RM: You left Secretly Canadian following the release of your debut, how were subsequent sessions supported? Were you working on a completely DIY basis?
FB: Yes, everything was very much DIY. We wrote and recorded the whole album in our various living spaces, including staying at our parent’s houses while writing in Kendal. I think fundamentally though we knew that however tough it could get, we were still incredibly lucky to be writing at all. So for me it never became a burden, I always felt inspired by artists who had made amazing work with minimal resources.
RM: Many of the lyrics on Ephyra deal with miscommunication and repressed feelings – was this a case of art imitating life?
FB: I can’t really detach myself from the lyrics. Everything I write is a way to meditate on something, so yes it naturally becomes a reflection of the various states we were in when writing this album. It would be strange if we were writing songs that had no connection to our personal and mental situations. I became fascinated by my great grandmother’s life during the writing process. She suffered from depression and ended up drowning herself in the river. This is the river I would walk past every day on my way to school and swim in on hot summer days. The river quite literally runs through the town we grew up in, so I found the discovery of her death quite traumatic. I didn’t learn about her death until I was in my late teens, and that image always haunted me. So I began to talk to my relatives about her and try to understand what led her to do that. What leads anyone to do that? And I guess in a way, I was also aware that within the band we have all struggled with various degrees of depression and anxiety, so I was interested in how such a trauma could affect generations of family after they had passed. What kind of memory does this legacy leave?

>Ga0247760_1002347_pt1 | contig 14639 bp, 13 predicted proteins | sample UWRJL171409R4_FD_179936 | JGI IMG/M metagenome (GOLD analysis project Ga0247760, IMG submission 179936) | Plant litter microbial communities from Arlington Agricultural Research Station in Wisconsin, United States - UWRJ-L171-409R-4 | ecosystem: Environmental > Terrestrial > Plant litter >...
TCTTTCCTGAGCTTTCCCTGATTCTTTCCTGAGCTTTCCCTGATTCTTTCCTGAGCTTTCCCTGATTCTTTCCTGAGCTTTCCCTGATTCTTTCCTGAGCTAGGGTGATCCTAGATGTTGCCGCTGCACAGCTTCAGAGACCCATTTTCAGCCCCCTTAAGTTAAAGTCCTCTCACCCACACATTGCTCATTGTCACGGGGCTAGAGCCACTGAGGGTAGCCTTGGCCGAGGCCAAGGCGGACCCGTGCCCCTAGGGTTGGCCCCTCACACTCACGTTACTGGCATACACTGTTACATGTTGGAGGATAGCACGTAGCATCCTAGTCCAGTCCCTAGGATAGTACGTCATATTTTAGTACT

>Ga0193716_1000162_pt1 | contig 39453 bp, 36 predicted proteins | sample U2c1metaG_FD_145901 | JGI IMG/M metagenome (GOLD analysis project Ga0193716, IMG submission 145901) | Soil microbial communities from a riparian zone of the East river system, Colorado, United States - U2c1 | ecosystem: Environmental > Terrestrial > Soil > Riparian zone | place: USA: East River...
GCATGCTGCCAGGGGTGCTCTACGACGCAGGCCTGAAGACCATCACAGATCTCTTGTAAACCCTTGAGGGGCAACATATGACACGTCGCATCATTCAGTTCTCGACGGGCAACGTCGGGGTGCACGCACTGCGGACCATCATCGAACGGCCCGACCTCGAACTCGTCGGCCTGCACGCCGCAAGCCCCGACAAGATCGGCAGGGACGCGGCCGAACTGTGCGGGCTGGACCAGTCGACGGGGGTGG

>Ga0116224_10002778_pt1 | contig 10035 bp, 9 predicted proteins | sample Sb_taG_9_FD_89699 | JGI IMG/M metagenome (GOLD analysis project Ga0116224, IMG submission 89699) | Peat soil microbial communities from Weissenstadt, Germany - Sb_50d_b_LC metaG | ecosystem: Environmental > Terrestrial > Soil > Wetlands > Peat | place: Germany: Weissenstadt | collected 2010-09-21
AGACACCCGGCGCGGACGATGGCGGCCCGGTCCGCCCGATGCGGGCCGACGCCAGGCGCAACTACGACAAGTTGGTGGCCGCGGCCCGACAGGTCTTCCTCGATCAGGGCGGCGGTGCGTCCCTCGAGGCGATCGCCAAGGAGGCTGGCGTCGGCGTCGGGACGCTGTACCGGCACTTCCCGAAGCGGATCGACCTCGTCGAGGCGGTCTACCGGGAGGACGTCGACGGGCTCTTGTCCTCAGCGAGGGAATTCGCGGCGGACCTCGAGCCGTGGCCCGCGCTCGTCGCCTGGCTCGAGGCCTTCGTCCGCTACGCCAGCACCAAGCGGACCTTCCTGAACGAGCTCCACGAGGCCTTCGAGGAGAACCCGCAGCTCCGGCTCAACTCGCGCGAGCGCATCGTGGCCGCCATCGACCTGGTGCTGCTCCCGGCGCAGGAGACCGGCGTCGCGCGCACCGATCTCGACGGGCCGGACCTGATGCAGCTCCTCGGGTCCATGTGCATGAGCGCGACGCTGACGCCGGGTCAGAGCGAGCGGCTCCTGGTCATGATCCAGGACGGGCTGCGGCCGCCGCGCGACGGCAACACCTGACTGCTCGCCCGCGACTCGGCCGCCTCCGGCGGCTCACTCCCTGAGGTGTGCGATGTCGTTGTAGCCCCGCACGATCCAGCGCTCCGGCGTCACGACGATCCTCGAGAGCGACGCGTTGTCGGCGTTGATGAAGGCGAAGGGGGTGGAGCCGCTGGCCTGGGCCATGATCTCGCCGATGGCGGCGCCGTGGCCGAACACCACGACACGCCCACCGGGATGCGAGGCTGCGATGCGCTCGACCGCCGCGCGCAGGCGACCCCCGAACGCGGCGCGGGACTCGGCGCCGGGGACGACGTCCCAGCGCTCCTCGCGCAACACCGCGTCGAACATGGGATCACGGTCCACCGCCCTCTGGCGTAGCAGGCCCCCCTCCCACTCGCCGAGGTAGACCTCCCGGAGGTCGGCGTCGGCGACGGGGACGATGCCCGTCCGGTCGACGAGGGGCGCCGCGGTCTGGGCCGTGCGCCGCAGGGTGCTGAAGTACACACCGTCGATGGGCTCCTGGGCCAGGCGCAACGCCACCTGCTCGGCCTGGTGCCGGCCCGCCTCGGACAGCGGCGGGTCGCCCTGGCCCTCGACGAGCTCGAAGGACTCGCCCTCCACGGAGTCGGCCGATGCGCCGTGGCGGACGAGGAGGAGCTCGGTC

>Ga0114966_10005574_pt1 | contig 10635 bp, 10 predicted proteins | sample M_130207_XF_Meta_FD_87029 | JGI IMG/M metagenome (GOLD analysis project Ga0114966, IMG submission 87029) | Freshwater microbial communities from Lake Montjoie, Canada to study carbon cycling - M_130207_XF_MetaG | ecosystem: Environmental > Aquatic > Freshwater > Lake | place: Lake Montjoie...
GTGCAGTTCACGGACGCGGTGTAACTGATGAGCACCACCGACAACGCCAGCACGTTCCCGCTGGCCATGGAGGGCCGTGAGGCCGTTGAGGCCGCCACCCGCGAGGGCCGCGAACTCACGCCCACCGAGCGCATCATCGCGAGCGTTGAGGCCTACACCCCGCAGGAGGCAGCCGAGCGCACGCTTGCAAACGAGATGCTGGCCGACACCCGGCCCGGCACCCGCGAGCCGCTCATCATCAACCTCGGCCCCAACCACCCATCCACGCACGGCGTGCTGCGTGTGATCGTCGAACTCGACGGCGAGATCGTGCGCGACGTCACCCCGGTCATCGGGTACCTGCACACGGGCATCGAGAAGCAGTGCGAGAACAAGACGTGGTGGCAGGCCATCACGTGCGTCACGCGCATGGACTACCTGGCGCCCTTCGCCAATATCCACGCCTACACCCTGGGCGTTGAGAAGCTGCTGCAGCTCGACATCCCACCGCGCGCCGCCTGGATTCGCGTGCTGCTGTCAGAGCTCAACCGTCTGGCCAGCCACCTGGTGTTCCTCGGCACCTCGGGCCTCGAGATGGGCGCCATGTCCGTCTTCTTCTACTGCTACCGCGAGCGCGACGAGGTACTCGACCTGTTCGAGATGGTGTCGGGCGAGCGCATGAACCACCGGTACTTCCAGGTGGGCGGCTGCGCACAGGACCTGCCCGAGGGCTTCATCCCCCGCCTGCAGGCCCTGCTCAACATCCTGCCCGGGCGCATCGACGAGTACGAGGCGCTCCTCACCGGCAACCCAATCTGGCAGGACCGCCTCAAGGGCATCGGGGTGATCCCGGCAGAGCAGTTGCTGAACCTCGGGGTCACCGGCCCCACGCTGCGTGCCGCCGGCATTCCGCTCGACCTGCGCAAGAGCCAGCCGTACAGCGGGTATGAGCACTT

” I became fascinated by my great grandmother’s life during the writing process. She suffered from depression and ended up drowning herself in the river.”
RM: You’ve always had tremendous use of space in your music, do you think that relates to growing up in Kendal? Do you think the atmosphere of the place, and of Cumbria, crops up in your music?
FB: I’m really not sure. I mean, when we were growing up I would say there was a tendency for bands to play loud, aggressive music rather than anything more stripped back. But maybe teenage hormones have something to do with that. It’s hard to detach myself from my surroundings and look objectively at why we’re more drawn to certain sounds and styles than others. But with this record, there was a strong sense of wanting to remove ourselves from London and re-connect with the rural landscape we grew up with. Our relationship with London and Cumbria is one of love and hate. This record is very much a love letter to both landscapes as much as it is a warning sign.